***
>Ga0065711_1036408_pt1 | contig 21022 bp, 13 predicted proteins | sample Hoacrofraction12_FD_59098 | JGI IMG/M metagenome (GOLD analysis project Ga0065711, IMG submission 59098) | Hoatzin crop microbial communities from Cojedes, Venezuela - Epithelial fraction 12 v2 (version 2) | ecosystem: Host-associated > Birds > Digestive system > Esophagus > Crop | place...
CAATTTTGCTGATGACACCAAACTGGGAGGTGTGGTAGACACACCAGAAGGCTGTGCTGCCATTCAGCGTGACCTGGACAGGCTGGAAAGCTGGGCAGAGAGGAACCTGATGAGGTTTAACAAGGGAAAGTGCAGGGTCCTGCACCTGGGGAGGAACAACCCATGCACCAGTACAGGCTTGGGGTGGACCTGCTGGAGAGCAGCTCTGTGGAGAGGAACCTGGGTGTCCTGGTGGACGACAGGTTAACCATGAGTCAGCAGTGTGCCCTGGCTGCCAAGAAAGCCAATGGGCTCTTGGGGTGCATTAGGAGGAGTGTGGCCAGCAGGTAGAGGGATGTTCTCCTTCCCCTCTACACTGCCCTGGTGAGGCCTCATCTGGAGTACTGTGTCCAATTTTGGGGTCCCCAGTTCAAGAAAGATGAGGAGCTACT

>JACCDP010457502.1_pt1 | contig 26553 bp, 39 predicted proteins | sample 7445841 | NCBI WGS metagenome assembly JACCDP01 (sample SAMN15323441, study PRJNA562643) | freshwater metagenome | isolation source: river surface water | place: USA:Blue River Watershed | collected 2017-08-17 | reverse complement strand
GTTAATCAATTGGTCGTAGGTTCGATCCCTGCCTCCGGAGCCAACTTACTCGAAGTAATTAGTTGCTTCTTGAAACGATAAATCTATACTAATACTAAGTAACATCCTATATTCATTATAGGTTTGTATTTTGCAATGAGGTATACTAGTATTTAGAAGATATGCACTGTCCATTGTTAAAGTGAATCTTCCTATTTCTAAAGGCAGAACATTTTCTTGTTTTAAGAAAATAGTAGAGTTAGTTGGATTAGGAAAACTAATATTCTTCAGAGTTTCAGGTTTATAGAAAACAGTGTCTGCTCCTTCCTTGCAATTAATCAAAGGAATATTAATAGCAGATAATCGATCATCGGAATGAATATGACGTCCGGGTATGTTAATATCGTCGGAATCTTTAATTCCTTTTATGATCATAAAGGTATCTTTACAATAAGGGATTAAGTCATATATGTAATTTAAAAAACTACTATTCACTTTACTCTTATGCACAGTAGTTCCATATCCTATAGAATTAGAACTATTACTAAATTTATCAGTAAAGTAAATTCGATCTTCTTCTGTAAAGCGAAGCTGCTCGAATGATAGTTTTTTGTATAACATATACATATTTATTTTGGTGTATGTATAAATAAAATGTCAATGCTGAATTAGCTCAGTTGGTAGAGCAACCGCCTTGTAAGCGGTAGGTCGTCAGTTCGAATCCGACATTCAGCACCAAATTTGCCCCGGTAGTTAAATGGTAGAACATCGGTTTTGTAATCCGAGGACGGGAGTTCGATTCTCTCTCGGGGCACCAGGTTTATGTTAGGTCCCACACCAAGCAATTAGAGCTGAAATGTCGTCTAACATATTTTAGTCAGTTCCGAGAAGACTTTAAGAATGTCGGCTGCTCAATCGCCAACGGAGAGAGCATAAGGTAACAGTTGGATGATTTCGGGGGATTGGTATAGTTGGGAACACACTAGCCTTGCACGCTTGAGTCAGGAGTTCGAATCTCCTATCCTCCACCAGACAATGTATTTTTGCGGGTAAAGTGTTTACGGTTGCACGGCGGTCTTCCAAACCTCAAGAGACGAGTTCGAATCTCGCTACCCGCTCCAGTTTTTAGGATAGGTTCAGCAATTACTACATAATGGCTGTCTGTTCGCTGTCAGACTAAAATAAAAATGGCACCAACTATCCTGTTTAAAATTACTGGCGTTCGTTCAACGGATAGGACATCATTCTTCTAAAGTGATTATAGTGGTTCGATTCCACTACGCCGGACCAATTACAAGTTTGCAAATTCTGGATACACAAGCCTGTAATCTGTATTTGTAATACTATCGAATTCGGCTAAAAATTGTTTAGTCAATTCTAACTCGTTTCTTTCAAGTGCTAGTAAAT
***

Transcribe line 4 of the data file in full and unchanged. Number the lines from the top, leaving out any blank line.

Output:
GTTAATCAATTGGTCGTAGGTTCGATCCCTGCCTCCGGAGCCAACTTACTCGAAGTAATTAGTTGCTTCTTGAAACGATAAATCTATACTAATACTAAGTAACATCCTATATTCATTATAGGTTTGTATTTTGCAATGAGGTATACTAGTATTTAGAAGATATGCACTGTCCATTGTTAAAGTGAATCTTCCTATTTCTAAAGGCAGAACATTTTCTTGTTTTAAGAAAATAGTAGAGTTAGTTGGATTAGGAAAACTAATATTCTTCAGAGTTTCAGGTTTATAGAAAACAGTGTCTGCTCCTTCCTTGCAATTAATCAAAGGAATATTAATAGCAGATAATCGATCATCGGAATGAATATGACGTCCGGGTATGTTAATATCGTCGGAATCTTTAATTCCTTTTATGATCATAAAGGTATCTTTACAATAAGGGATTAAGTCATATATGTAATTTAAAAAACTACTATTCACTTTACTCTTATGCACAGTAGTTCCATATCCTATAGAATTAGAACTATTACTAAATTTATCAGTAAAGTAAATTCGATCTTCTTCTGTAAAGCGAAGCTGCTCGAATGATAGTTTTTTGTATAACATATACATATTTATTTTGGTGTATGTATAAATAAAATGTCAATGCTGAATTAGCTCAGTTGGTAGAGCAACCGCCTTGTAAGCGGTAGGTCGTCAGTTCGAATCCGACATTCAGCACCAAATTTGCCCCGGTAGTTAAATGGTAGAACATCGGTTTTGTAATCCGAGGACGGGAGTTCGATTCTCTCTCGGGGCACCAGGTTTATGTTAGGTCCCACACCAAGCAATTAGAGCTGAAATGTCGTCTAACATATTTTAGTCAGTTCCGAGAAGACTTTAAGAATGTCGGCTGCTCAATCGCCAACGGAGAGAGCATAAGGTAACAGTTGGATGATTTCGGGGGATTGGTATAGTTGGGAACACACTAGCCTTGCACGCTTGAGTCAGGAGTTCGAATCTCCTATCCTCCACCAGACAATGTATTTTTGCGGGTAAAGTGTTTACGGTTGCACGGCGGTCTTCCAAACCTCAAGAGACGAGTTCGAATCTCGCTACCCGCTCCAGTTTTTAGGATAGGTTCAGCAATTACTACATAATGGCTGTCTGTTCGCTGTCAGACTAAAATAAAAATGGCACCAACTATCCTGTTTAAAATTACTGGCGTTCGTTCAACGGATAGGACATCATTCTTCTAAAGTGATTATAGTGGTTCGATTCCACTACGCCGGACCAATTACAAGTTTGCAAATTCTGGATACACAAGCCTGTAATCTGTATTTGTAATACTATCGAATTCGGCTAAAAATTGTTTAGTCAATTCTAACTCGTTTCTTTCAAGTGCTAGTAAAT